• Where the proportion of women who have their first appointment for antenatal care with the maternity service by the 12th completed week of pregnancy is 90% or above

  • Where it is common for pregnant women to access maternity services other than those provided by the hospitals participating in the study

Recruitment and selection of clusters for randomisation

For both substantive and pragmatic reasons NHS trusts in north and east London and Essex were targeted for recruitment to the study. The inclusion of an out of London area (Essex) is intended to enhance the generalisability of findings. Six NHS trusts agreed to take part, from which eight hospitals providing NHS maternity care (three providers from one large trust) enrolled in the study. NHS trusts were required to commit to providing routine maternity data for randomisation and assessment of outcomes as part of the participation agreement. Any trust unable to commit to this was not able to participate.

The research team identified 20 electoral wards eligible to include in the study, distributed across the geographical areas served by the participating hospitals. This identification process required informatics staff, already responsible for managing routine maternity data in each participating hospital, to extract retrospective ‘gestation at booking’ data for women using the maternity services of these hospitals during a defined recent 6-month period. Routinely this maternity data is organised by postcode. In order to render it non-identifiable for study purposes, the informatics staff converted the postcode data to its corresponding electoral ward name using a postcode-to-ward database sourced from local authorities and provided to the informatics staff by the research team. Informatics staff transferred the data to the research team in a dedicated study database sent in an encrypted form via email. A pilot of this data transfer procedure was completed in one hospital, in order to ensure that all processes could be operationalised and audited.

From the databases of electoral wards, we selected 10 pairs of wards that met the eligibility criteria, ensuring that no wards neighboured one another to minimise intervention/control site contamination. Each pair of wards was matched on the hospitals accessed and baseline rate of antenatal booking by the 12th completed week of pregnancy, categorised as very low (≤ 70%) or low (71–89%). A matched pair consisted of either two ‘very low’ wards or two ‘low’ wards, with similar patterns of hospital usage by women seeking antenatal care. An independent member of the research team, who was not involved in the recruitment of the trusts, oversaw the decision on the final list of 20 sites to ensure that the risk of selection bias was minimised. Each selected site was allocated a unique ID code, which was used in place of electoral ward names for randomisation purposes.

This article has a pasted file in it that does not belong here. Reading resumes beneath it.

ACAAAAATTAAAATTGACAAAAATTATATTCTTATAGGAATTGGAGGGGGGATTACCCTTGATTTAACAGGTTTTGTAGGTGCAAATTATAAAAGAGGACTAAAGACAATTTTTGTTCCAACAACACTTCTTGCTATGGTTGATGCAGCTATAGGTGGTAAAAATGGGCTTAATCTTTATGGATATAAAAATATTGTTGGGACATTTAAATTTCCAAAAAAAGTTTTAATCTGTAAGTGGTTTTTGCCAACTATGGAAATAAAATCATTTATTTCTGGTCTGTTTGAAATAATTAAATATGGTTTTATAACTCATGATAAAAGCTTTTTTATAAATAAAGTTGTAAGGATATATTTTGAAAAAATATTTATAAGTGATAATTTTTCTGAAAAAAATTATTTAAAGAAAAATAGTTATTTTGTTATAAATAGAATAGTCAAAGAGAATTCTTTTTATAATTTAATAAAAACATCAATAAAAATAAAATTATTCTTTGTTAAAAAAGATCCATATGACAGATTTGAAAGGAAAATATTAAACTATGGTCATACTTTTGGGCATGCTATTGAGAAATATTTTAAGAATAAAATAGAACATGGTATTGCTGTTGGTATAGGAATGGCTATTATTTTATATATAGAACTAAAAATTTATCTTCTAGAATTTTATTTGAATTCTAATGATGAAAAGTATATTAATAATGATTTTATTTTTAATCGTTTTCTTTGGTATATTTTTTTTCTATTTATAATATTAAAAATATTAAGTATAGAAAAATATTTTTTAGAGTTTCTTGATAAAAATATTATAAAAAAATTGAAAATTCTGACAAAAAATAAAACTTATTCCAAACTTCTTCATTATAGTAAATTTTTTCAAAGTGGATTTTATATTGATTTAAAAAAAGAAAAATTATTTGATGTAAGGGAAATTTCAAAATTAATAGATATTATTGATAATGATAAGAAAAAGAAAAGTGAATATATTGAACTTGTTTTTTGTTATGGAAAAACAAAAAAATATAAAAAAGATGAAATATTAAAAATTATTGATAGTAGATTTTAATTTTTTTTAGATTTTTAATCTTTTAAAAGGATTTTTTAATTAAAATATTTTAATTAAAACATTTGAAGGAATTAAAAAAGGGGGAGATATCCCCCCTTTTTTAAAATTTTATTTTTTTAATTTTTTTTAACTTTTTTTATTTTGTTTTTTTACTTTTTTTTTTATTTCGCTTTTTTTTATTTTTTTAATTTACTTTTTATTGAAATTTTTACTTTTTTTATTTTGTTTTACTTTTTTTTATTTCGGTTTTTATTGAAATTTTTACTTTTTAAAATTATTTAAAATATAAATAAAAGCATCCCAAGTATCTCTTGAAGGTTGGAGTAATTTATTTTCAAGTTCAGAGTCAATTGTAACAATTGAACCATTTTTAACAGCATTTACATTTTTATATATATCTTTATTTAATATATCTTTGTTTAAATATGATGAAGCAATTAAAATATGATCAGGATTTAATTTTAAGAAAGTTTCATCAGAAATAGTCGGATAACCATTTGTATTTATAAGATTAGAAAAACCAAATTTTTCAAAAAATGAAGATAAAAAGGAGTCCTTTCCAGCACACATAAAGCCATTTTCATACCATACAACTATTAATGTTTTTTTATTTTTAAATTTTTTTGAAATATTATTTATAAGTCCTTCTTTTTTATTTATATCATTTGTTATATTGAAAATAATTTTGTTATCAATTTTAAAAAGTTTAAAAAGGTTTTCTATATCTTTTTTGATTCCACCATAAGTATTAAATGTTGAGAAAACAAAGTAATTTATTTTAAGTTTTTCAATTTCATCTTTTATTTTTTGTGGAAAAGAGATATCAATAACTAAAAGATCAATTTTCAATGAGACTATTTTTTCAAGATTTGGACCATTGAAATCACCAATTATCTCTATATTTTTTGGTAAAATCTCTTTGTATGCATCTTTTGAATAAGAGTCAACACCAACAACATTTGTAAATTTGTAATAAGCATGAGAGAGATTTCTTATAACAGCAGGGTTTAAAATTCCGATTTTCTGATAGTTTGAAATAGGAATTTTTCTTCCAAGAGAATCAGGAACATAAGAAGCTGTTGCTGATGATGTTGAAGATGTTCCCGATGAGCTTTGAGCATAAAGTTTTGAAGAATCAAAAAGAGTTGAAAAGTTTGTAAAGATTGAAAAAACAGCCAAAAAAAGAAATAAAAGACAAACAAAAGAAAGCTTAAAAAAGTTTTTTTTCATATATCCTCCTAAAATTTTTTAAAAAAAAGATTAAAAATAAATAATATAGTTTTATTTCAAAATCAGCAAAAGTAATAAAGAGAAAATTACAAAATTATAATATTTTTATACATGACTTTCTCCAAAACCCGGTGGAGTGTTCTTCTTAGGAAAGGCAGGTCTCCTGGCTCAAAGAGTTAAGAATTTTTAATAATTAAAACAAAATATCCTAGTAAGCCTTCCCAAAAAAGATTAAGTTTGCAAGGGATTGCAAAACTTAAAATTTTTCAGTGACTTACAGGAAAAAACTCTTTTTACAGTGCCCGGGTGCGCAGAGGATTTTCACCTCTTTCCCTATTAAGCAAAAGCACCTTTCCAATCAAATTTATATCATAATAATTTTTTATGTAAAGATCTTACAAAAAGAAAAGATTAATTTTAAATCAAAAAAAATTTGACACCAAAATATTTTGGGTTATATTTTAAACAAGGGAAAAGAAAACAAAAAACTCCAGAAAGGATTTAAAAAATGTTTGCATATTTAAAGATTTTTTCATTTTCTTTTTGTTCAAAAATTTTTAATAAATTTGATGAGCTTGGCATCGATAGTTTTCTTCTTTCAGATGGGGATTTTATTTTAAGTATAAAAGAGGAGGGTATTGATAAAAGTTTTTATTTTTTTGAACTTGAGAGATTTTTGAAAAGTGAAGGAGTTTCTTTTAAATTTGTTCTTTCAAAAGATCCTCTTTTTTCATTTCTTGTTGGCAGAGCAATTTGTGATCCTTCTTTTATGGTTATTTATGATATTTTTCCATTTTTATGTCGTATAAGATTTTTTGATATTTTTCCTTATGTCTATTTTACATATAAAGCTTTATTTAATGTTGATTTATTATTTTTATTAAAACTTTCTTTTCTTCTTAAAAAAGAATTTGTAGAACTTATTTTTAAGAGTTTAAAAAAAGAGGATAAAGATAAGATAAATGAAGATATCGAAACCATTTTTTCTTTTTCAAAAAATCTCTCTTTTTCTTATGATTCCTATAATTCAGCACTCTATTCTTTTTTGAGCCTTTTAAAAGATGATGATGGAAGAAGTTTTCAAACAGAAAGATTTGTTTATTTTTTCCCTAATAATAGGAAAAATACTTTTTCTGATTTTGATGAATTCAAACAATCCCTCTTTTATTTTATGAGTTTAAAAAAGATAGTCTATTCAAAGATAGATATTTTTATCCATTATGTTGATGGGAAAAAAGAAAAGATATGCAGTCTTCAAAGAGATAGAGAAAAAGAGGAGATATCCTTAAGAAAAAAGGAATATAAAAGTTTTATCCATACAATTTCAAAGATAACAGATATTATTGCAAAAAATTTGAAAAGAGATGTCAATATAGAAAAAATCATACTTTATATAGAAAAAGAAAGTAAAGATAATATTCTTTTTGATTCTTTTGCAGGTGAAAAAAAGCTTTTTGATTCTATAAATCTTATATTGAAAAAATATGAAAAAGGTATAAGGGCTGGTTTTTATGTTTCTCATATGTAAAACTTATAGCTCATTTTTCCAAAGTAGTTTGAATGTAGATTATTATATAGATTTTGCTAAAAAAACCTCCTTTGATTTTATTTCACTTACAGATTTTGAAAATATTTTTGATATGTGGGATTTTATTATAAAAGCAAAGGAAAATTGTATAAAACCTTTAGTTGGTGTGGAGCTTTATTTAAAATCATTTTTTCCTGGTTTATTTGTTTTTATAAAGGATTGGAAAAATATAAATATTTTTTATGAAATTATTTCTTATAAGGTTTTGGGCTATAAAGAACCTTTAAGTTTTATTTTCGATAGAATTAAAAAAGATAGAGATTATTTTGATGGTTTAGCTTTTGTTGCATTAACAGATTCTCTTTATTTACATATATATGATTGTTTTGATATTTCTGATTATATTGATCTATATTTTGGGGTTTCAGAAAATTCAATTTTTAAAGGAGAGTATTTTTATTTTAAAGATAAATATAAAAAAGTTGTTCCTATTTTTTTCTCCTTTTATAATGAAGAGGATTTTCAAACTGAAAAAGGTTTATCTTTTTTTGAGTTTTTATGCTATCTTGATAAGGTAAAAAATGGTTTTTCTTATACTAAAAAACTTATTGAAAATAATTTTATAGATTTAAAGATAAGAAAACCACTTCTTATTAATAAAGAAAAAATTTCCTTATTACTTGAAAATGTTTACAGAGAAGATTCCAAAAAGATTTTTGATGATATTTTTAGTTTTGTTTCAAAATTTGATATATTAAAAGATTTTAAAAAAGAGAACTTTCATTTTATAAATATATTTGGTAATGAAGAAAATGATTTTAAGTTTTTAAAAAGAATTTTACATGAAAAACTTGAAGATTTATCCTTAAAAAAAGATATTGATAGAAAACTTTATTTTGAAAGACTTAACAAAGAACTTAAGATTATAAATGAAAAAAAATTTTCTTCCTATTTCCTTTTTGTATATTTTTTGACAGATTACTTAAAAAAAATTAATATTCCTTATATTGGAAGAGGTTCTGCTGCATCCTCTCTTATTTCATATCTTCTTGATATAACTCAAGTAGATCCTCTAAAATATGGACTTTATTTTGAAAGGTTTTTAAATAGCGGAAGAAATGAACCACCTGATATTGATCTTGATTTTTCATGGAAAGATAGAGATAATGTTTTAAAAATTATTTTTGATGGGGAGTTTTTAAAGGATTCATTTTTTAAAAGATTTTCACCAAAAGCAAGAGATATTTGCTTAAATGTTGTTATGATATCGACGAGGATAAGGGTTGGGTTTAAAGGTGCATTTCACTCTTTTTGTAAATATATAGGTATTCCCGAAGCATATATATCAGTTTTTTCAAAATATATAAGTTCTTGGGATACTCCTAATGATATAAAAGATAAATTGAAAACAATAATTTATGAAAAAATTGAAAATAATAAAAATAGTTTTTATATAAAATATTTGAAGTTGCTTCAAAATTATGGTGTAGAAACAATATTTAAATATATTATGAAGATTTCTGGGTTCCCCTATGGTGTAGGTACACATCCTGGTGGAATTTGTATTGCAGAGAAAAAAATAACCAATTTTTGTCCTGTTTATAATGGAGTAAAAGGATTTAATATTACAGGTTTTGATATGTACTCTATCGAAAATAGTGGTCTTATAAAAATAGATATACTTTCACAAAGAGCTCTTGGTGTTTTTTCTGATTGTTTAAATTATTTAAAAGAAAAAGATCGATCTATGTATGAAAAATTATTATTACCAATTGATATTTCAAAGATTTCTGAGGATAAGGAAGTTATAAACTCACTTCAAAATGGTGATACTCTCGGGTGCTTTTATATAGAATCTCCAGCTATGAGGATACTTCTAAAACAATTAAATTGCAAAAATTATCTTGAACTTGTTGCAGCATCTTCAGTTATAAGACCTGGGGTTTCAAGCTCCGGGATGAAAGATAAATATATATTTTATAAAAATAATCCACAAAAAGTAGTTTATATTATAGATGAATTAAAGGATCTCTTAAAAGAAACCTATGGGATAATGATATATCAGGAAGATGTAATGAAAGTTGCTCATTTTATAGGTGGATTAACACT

Randomisation, blinding and retention

Matched randomisation, of the 10 pairs of electoral wards with 1:1 ratio was undertaken remotely by the Pragmatic Clinical Trials Unit (PCTU) at Queen Mary’s University London (QMUL) using Stata software (version 12; StataCorp, College Station, TX, USA). The research team were informed of the results of the allocation by secure email using a password-protected file.

As with most social intervention trials, those involved in delivering the intervention in the clusters (i.e. the electoral wards) cannot be ‘blinded’ to allocation status. Informatics staff in the participating services were given the names of the selected wards in their area but were not actively informed of the results of the randomisation.

Given the nature of this trial, sites cannot drop out of the trial, unless an NHS trust withdraws from the study. We aim to work closely with local site principal investigators (PI) to ensure that this does not occur. The use of routine data for assessment of outcomes means limited missing data can be expected. Data sets provided for the site selection process (described above) confirmed this to be the case; as such no consideration of how to deal with missing data is indicated.

The intervention

The Community REACH intervention will be delivered in the 10 intervention sites (electoral wards), with each component of the intervention tailored to the local community thereby tapping into local assets and addressing local cultural beliefs and motivational barriers, and community perceived needs and solutions.

Phase 1: Mapping, community engagement and co-design